Getting Ready for a New Year

I am not very good about throwing things out. My work surface becomes smaller and smaller as test models and scrap paper pile up. After twenty-four advent posts, making trial models and then final models for photographing, my usable work surface had been reduced to about 400 square centimeters (about 62 square inches). This week I started filing and throwing out, and I can now see a significantly larger part of the work surface.

I probably should throw out even more stuff, but this will do for now.

I also got something nice in the mail this week. My copy of Struwwelpeter arrived.

Here’s some information from Marianne Petit’s Kickstarter page:

I’m an artist who makes things: pop-up books, animations, things for the internet, things with electronics, and more. Several years ago, I decided to make a series of handmade editioned books (accordion, pop-up, carousel, tunnel, and more) based on Heinrich Hoffman’s “Der Struwwelpeter.” The children in this classic storybook collection encounter such disastrous consequences for their misbehavior, I was completely inspired!
My books have been exhibited internationally and can be found in museum, library, and personal collections all over the world. This is wonderful. (Thank you, Maddy Rosenberg and CENTRAL BOOKING!) That said, I realized that most of my friends can rarely see, much less own, the books themselves, because handmade books are so labor intensive, are in limited editions, and exhibited in very specific venues.

In 1845 Heinrich Hoffman created Der Struwwelpeter for his son in response to what he perceived to be a lack of good children’s books. The book became widely popular among children and adults.
The ten stories include: Shockheaded Peter (lack of personal grooming leads to unpopularity); The Story of Cruel Frederick (if you are a bully, someone will bite back); The Story of Little Suck-A-Thumb (if you suck your thumb, the evil tailor will jump through the window and chop it off);  The Story of Augustus Who Would Not Eat His Soup (if you don’t eat what you are given, you will starve to death and die); The Story of the Inky Boys (a tale of racism that has been adapted for this 21st century retelling); The Story of Pauline and the Matches (if you play with fire you will burn to death); The Story of the Man Who Went Out Hunting (if you go out hunting, the animals will fight back); The Story of Fidgety Phillip (if you don’t still at the table, terrible accidents occur); The Story of Johny Head in the Air (if you don’t watch where you are going, accidents  will occur); and The Story of Flying Robert (if you go out in the rain, the wind will pick you up and carry you away forever.)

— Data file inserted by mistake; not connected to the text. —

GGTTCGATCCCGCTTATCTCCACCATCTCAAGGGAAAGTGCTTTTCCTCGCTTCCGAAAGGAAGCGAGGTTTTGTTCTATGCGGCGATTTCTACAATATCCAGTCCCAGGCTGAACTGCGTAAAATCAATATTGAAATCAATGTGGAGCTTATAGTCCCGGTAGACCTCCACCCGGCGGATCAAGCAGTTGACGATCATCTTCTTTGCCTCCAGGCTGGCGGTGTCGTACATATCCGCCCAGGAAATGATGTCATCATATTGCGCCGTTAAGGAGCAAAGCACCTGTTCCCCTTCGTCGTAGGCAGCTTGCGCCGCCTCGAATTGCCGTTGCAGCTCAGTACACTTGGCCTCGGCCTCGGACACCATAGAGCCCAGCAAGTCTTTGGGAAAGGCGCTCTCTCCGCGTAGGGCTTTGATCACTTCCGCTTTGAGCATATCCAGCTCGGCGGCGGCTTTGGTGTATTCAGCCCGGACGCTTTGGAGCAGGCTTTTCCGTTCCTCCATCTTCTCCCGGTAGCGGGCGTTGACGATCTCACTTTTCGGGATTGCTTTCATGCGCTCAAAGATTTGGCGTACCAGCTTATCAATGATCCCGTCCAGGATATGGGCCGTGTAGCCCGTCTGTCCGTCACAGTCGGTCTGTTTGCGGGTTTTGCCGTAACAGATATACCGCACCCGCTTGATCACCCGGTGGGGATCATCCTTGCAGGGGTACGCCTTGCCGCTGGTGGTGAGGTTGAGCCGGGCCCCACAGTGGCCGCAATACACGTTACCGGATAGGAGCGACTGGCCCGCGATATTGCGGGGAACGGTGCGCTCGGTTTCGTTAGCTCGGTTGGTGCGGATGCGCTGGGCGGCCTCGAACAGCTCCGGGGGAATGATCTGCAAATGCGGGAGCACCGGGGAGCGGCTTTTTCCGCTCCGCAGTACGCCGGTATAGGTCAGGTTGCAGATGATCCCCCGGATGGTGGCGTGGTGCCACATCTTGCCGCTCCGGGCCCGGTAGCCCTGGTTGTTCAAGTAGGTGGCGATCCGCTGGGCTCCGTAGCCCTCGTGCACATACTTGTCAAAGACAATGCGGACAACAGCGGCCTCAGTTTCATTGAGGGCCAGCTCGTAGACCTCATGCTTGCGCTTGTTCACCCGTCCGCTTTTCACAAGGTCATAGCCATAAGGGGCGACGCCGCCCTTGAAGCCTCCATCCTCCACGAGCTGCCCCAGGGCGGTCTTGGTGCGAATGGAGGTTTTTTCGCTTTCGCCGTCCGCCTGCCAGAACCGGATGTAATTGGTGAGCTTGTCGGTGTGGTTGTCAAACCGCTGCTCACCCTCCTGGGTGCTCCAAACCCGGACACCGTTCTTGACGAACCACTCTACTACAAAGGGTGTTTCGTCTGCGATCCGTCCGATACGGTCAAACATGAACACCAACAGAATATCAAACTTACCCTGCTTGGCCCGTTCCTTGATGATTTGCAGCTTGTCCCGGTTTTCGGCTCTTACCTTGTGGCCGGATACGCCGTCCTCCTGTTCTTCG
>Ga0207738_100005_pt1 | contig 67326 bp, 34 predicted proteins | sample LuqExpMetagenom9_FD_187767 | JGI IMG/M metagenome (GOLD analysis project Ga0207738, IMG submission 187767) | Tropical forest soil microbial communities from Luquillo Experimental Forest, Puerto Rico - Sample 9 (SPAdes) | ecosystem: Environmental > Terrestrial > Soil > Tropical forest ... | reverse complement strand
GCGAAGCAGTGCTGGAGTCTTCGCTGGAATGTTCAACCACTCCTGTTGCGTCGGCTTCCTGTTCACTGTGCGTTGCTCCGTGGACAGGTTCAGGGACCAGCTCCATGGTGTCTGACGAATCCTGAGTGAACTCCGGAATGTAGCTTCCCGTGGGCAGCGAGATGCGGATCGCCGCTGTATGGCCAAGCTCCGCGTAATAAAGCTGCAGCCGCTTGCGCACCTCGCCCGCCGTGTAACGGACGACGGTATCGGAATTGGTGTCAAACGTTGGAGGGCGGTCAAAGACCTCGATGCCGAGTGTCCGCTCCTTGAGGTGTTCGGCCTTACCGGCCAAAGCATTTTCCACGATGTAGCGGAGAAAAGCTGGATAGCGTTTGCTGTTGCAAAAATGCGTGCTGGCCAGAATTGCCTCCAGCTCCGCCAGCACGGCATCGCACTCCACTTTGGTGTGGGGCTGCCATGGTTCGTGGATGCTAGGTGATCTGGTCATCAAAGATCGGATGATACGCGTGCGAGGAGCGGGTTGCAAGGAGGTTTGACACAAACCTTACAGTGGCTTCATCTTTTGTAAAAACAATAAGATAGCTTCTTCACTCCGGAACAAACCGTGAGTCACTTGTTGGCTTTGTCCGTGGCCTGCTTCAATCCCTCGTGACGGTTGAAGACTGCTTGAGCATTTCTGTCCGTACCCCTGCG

I have decided to make and self-publish a single-volume collection containing all 10 stories so that everyone can have their own copy!

I owned an English translation of Struwwelpeter as a child and loved the stories of horrible things happening to naughty children. (My attraction to stories of gruesome consequences also explains why I love the works of Edward Gorey.) How could I resist a pop-up version of a childhood favourite?! I signed up on March 28th of this year.

Marianne Petit was good at keeping her subscribers informed about progress, and her email updates almost always included pictures. Here are a few.

Top: Inside front cover                                                                                                                Bottom: Shockheaded Peter

Factory Sample White Book

Top: Augustus (This story gave me a nightmare at age eight after I accidentally ate a bit of string from the Sunday roast.)                                                                                                   Bottom: Little Suck-a Thumb

Top: Pauline                                                                                                                                 Bottom: The Hunter

I am delighted with the book, which even came with a bonus: an accordion version of The Story of Cruel Frederick.

This is the fourth book I have helped to fund on Kickstarter. All have been delivered and were as wonderful as promised. I have signed up for a few others that did not reach the funding goal, but I have never backed something that didn’t reach completion. Perhaps I have just been lucky, but it certainly has been fun helping other people’s dreams come to fruition.


About Byopia Press

I have been working in the book arts field for more than twenty years, and operating Byopia Press with my husband David since the late 1990s. I began producing artist's books and altered books in 2004.
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